You could have added that many if not most of the signing universities did so under duress of timelines and additional costs as well as their lack of preparedeness. This in no way signals any strong support for the model license. On the contrary, many universities are explicit in stating that they have every intention of leaving the license once they have made preparations. With the new copyright law,and the education extension to fair dealing, professors now have far more leeway in taking advantage of their fair dealing rights without fear of breaching copyright. Universities also need not fear being sued by an overzealous copyright collective “monitoring” their activities as statutory damages now must be related to losses incurred.

  2. Sina / July 11, 2012 at 15:30

    There are many tiny institutions, and it doesn’t matter whether they sign or not. It’s the larger ones that matter,as they carry the numbers. Your article didn’t help clarify the situation.

  3. John Degen / July 11, 2012 at 15:57

    Responding to Mr. McGreal – those outside the academy do not view reasonable timelines, reasonable costs and the need to be prepared for change as “duress.” We view it as business as usual. Nor do we see anything sinister in the idea of monitoring campus use of copyright-protected material.

    It is well within the rights of copyright-holders to investigate whether or not their works are being illicitly copied. To read anything more into such actions is to buy the ridiculous free culture conflation of copyright enforcement with an attack on academic freedom.

    I find it very doubtful indeed that Carleton University will actually save any of their estimated $675,000 in collective licensing fees given the need to create new staffing structures for individual clearances. And those individual clearances cost money as well. The estimate of cost-savings is rose-coloured at best.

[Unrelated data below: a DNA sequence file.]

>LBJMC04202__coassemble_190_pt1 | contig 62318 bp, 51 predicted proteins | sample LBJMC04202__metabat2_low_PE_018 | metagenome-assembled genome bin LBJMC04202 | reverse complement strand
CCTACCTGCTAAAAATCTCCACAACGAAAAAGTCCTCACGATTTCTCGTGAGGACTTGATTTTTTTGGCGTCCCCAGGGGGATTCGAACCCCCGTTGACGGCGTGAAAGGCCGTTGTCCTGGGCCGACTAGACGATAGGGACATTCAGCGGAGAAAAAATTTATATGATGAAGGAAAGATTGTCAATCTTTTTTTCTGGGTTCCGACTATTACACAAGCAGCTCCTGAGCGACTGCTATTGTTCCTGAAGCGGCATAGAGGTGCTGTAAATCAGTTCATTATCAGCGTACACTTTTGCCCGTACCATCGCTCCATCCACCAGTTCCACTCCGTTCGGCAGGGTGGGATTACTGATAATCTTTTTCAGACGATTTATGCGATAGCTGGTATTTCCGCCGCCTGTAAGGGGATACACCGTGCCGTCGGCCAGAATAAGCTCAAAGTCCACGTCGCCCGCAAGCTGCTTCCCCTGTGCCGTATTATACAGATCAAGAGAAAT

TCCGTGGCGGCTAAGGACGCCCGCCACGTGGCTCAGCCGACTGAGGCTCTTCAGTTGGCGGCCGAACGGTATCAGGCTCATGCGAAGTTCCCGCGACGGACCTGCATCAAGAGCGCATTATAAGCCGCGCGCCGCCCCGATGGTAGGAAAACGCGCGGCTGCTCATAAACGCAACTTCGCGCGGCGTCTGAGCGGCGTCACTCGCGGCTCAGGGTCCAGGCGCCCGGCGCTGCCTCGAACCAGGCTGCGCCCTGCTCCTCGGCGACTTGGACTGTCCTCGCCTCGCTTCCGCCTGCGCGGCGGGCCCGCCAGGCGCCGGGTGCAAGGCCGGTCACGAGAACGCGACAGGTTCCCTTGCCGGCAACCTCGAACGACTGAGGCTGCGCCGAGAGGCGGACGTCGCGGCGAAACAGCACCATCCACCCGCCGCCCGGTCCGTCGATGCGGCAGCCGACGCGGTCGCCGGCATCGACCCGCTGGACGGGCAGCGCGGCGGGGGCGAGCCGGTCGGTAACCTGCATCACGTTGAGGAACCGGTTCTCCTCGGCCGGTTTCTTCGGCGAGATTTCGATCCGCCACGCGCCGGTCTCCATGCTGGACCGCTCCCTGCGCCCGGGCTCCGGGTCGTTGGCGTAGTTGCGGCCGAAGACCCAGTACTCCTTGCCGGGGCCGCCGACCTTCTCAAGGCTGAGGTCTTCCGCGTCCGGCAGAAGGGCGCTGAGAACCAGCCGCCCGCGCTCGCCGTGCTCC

According to their last audited financial statements, Carleton University had over $23 million in surplus revenues for fiscal 2010/11, after almost $15 in surplus the previous year. The assertion that fair collective licensing for a huge repertoire of works is somehow cost prohibitive for such an institution is, well, extremely difficult to believe.

  4. Beth Maddigan / July 12, 2012 at 11:23

    Responding to Mr. Degen – your commentary against Carelton University “that fair collective licensing for a huge repertoire of works is somehow cost prohibitive…” indicate that you view the model license as an example of “fair collective licensing”. I would venture a guess that based on Dr. Rickett’s comments, Carleton University’s Administration does not share that view. Neither do I.

  5. Scott Leslie / July 12, 2012 at 20:26

    I will take as a direct quote by Ms Cavan (as it is shown in quotation marks) the following:

    “And that represents a larger number, 40 percent of university students in Canada, excluding Quebec, who do not have access to the Access Copyright repertoire” of material.

    That is patently false. What they do not have is the pre-authorized right to use it in prescribed ways covered by Access Copyright’s agreement. They are free to request and pay for the use, and may well have already paid for this through other means, which gets at part of the heart of the matter, Access Copyright’s unwillingness to be completely transparent about the entirety (including the digital portion) of what is included in “their repertoire.” (And let’s not get started on how they redistribute, or fail effectively to do so, unassigned excess collected tarrifs.)

    Here’s hoping too that the 35% opting out only increases as more schools who currently comprise “those that remain licensed under interim tariffs, signed earlier, which haven’t expired” chose not to sign on to the outdated copyright protection racket that Access Copyright represents.